• Preprint
    Impact of intentionally injected carbon dioxide hydrate on deep-sea benthic foraminiferal survival
    ( 2008-10) Bernhard, Joan M. ; Barry, James P. ; Buck, Kurt R. ; Starczak, Victoria R.
    Sequestration of carbon dioxide (CO2) in the ocean is being considered as a feasible mechanism to mitigate the alarming rate in its atmospheric rise. Little is known, however, about how the resulting hypercapnia and ocean acidification may affect marine fauna. In an effort to understand better the protistan reaction to such an environmental perturbation, the survivorship of benthic foraminifera, which is a prevalent group of protists, was studied in response to deep-sea CO2 release. The survival response of calcareous, agglutinated, and thecate foraminifera was determined in two experiments at ~3.1 and 3.3 km water depth in Monterey Bay (California, USA). Approximately five weeks after initial seafloor CO2 release, in situ incubations of the live-dead indicator CellTracker Green were executed within seafloor-emplaced pushcores. Experimental treatments included direct exposure to CO2 hydrate, two levels of lesser exposure adjacent to CO2 hydrate, and controls, which were far removed from the CO2 hydrate release. Results indicate that survivorship rates of agglutinated and thecate foraminifera were not significantly impacted by direct exposure but the survivorship of calcareous foraminifera was significantly lower in direct exposure treatments compared to controls. Observations suggest that, if large scale CO2 sequestration is enacted on the deep-sea floor, survival of two major groups of this prevalent protistan taxon will likely not be severely impacted, while calcareous foraminifera will face considerable challenges to maintain their benthic populations in areas directly exposed to CO2 hydrate.
  • Article
    Corrigendum to "A culture-based calibration of benthic foraminiferal paleotemperature proxies: δ18O and Mg/Ca results" published in Biogeosciences, 7, 1335–1347, 2010
    (Copernicus Publications on behalf of the European Geosciences Union, 2011-06-10) Filipsson, Helena L. ; Bernhard, Joan M. ; Lincoln, Sara ; McCorkle, Daniel C.
  • Preprint
    Benthic foraminiferal ultrastructural alteration induced by heavy metals
    ( 2017-10) Frontalini, Fabrizio ; Nardelli, Maria Pia ; Curzi, Davide ; Martín-González, Ana ; Sabbatini, Anna ; Negri, Alessandra ; Losada, Maria Teresa ; Gobbi, Pietro ; Coccioni, Rodolfo ; Bernhard, Joan M.
    Heavy metals are known to cause deleterious effects on biota because of their toxicity, persistence and bioaccumulation. Here, we briefly document the ultrastructural changes observed in the miliolid foraminifer Pseudotriloculina rotunda (d'Orbigny in Schlumberger, 1893) and in the perforate calcareous species Ammonia parkinsoniana (d'Orbigny, 1839) induced by exposure to one of three heavy metals (zinc, lead, or mercury). The exposure of these two benthic foraminiferal species to the selected heavy metals appear to promote cytological alterations and organelle degeneration. These alterations include a thickening of the inner organic lining, an increase in number and size of lipid droplets, mitochondrial degeneration, and degradation vacuoles and residual body proliferation. Some of these alterations, including the thickening of the inner organic lining and the proliferation of lipids, might represent defense mechanisms against heavy metal-induced stress.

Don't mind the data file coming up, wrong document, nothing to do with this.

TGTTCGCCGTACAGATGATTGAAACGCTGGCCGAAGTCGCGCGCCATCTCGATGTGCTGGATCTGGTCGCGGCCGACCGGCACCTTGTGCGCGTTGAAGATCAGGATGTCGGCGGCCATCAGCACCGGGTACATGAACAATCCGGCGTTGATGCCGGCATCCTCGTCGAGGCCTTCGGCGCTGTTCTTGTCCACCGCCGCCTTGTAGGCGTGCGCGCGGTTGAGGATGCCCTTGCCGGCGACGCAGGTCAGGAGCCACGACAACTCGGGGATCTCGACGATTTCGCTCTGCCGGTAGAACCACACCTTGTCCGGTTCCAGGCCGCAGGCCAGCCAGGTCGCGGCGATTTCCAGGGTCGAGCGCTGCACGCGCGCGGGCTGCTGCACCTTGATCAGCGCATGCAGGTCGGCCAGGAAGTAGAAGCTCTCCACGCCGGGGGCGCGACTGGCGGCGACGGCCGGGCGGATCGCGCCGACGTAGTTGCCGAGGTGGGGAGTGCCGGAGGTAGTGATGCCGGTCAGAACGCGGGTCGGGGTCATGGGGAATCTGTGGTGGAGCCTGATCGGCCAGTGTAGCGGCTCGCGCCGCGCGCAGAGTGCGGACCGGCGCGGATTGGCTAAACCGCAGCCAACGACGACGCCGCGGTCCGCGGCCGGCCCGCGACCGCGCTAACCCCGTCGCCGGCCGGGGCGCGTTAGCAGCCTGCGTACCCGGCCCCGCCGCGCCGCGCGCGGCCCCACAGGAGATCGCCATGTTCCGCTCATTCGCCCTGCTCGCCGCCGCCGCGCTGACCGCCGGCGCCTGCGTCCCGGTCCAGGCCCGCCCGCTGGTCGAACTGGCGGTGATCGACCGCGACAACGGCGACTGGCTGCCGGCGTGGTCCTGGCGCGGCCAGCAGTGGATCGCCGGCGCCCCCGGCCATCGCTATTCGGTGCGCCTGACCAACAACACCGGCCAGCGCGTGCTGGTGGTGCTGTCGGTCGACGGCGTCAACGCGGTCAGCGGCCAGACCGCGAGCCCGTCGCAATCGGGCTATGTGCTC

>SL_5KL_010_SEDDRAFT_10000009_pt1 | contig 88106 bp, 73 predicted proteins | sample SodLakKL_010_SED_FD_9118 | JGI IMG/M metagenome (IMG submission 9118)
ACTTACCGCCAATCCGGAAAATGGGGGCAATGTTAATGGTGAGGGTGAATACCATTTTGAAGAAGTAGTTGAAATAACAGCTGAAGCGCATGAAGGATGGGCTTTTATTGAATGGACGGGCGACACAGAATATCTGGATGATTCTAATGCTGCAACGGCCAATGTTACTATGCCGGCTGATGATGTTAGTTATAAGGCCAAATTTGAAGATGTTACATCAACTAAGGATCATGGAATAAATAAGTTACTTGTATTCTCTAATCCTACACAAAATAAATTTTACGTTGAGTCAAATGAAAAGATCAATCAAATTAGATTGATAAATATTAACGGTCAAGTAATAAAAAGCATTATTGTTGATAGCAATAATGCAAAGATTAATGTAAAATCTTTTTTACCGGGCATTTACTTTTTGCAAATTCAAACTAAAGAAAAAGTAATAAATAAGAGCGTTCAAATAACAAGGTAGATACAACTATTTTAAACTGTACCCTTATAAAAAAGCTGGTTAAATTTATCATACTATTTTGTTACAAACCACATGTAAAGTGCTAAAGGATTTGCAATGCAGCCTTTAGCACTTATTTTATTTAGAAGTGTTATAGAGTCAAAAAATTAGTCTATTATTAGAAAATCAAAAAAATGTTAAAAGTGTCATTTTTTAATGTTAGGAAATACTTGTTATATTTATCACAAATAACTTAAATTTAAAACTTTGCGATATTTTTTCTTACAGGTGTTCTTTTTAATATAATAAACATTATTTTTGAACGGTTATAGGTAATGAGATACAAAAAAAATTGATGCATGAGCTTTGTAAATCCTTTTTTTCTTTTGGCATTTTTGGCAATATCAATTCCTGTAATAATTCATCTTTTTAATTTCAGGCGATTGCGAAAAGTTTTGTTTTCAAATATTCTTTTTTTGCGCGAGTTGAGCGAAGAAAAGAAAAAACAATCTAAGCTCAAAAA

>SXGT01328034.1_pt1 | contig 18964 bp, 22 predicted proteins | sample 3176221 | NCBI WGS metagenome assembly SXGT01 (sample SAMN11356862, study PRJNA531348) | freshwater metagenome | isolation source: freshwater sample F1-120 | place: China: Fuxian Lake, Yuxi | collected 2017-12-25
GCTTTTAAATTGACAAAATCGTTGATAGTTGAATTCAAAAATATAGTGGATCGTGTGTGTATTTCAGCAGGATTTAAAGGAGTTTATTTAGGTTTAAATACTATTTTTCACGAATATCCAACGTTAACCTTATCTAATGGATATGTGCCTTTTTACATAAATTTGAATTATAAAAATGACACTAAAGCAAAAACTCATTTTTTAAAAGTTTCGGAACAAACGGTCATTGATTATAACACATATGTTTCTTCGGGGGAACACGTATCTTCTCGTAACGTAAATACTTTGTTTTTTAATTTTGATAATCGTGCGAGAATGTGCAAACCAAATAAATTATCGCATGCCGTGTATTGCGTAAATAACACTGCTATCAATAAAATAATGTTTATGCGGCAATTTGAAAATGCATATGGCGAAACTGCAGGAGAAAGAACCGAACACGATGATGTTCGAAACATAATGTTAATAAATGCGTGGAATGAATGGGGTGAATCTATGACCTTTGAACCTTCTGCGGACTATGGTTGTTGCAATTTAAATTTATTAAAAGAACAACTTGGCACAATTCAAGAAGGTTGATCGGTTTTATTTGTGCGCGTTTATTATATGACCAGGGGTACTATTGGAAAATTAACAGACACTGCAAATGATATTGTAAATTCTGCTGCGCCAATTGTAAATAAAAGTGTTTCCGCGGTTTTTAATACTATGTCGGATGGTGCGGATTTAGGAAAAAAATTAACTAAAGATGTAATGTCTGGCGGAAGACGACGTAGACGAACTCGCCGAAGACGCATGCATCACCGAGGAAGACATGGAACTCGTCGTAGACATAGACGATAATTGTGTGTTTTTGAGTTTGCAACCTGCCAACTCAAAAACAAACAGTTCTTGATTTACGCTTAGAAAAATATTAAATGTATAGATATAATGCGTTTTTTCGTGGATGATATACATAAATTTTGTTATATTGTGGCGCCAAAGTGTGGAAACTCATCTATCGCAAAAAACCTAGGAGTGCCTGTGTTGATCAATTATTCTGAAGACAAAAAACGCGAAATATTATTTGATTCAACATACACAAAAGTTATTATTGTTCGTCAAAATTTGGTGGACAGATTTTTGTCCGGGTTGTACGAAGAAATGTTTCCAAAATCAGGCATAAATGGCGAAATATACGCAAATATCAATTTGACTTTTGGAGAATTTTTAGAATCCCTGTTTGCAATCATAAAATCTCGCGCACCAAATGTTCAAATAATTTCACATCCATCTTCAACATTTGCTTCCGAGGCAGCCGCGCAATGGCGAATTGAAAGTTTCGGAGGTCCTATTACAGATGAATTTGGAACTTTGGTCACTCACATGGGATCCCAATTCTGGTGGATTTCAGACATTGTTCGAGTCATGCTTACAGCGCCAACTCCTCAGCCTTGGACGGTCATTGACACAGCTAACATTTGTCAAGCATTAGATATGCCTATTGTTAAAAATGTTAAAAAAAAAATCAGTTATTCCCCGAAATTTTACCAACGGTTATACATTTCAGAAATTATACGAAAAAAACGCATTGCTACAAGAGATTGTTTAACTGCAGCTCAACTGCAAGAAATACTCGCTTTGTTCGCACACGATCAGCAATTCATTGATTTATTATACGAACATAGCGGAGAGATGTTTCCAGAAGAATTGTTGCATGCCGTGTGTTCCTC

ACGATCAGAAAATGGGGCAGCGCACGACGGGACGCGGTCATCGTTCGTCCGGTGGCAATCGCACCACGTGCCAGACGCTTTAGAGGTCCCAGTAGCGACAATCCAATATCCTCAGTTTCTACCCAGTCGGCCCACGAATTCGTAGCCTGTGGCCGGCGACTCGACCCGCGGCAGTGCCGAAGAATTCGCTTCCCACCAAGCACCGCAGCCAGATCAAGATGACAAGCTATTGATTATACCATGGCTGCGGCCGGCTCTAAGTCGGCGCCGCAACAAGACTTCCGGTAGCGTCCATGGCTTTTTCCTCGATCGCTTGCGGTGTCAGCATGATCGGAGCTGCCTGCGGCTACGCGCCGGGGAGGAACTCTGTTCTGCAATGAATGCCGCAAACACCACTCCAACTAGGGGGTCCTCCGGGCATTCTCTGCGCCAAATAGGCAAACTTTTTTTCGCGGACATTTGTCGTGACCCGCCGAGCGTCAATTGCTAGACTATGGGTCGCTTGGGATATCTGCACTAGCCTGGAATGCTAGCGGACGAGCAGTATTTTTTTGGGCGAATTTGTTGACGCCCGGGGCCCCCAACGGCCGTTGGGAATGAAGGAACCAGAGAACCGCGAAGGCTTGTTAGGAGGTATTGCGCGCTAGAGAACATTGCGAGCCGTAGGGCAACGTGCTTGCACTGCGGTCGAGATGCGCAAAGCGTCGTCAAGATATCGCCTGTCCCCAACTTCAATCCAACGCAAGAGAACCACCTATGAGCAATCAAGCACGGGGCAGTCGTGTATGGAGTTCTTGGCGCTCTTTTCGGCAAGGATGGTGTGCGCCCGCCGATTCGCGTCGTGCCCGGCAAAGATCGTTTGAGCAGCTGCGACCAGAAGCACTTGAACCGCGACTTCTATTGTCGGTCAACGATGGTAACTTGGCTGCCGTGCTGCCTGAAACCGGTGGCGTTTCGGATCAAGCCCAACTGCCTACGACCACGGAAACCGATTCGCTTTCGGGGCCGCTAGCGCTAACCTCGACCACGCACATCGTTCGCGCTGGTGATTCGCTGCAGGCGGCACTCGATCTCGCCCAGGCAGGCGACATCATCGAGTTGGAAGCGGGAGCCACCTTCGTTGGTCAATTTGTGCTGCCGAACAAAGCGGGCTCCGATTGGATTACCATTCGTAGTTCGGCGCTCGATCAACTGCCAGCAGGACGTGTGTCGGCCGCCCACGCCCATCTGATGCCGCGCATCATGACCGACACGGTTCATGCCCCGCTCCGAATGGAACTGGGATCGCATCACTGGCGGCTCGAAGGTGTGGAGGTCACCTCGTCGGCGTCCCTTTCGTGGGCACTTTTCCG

• Article
    Keystone Arctic paleoceanographic proxy association with putative methanotrophic bacteria
    (Nature Publishing Group, 2018-07-13) Bernhard, Joan M. ; Panieri, Giuliana
    Foraminifera in sediments exposed to gas-hydrate dissociation are not expected to have cellular adaptations that facilitate inhabitation of chemosynthesis-based ecosystems because, to date, there are no known endemic seep foraminifera. To establish if foraminifera inhabit sediments impacted by gas-hydrate dissociation, we examined the cellular ultrastructure of Melonis barleeanus (Williamson, 1858) from the Vestnesa gas hydrate province (Arctic Ocean, west of Svalbard at ~79 °N; ~1200-m depth; n = 4). From sediments with gas hydrate indicators, living M. barleeanus had unusual pore plugs composed of a thick, fibrous meshwork; mitochondria were concentrated at the cell periphery, under pore plugs. While there was no evidence of endosymbioses with prokaryotes, most M. barleeanus specimens were associated with what appear to be Type I methanotrophic bacteria. One foraminifer had a particularly large bolus of these microbes concentrated near its aperture. This is the first documented instance of bona fide living M. barleeanus in gas-hydrate sediments and first documentation of a foraminifer living in close association with putative methanotrophs. Our observations have implications to paleoclimate records utilizing this foundational foraminiferal species.
  • Preprint
    Ultrastructure and distribution of kleptoplasts in benthic foraminifera from shallow-water (photic) habitats
    ( 2017-10) Jauffrais, Thierry ; LeKieffre, Charlotte ; Koho, Karoliina ; Tsuchiya, Masashi ; Schweizer, Magali ; Bernhard, Joan M. ; Meibom, Anders ; Geslin, Emmanuelle
    Assimilation, sequestration and maintenance of foreign chloroplasts inside an organism is termed “chloroplast sequestration” or “kleptoplasty”. This phenomenon is known in certain benthic foraminifera, in which such kleptoplasts can be found both intact and functional, but with different retention times depending on foraminiferal species. In the present study, seven species of benthic foraminifera (Haynesina germanica, Elphidium williamsoni, E. selseyense, E. oceanense, E. aff. E. crispum, Planoglabratella opercularis and Ammonia sp.) were collected from shallow-water benthic habitats and examined with transmission electron microscope (TEM) for cellular ultrastructure to ascertain attributes of kleptoplasts. Results indicate that all these foraminiferal taxa actively obtain kleptoplasts but organized them differently within their endoplasm. In some species, the kleptoplasts were evenly distributed throughout the endoplasm (e.g., H. germanica, E. oceanense, Ammonia sp.), whereas other species consistently had plastids distributed close to the external cell membrane (e.g., Elphidium williamsoni, E. selseyense, P. opercularis). Chloroplast degradation also seemed to differ between species, as many degraded plastids were found in Ammonia sp. and E. oceanense compared to other investigated species. Digestion ability, along with different feeding and sequestration strategies may explain the differences in retention time between taxa. Additionally, the organization of the sequestered plastids within the endoplasm may also suggest behavioral strategies to expose and/or protect the sequestered plastids to/from light and/or to favor gas and/or nutrient exchange with their surrounding habitats.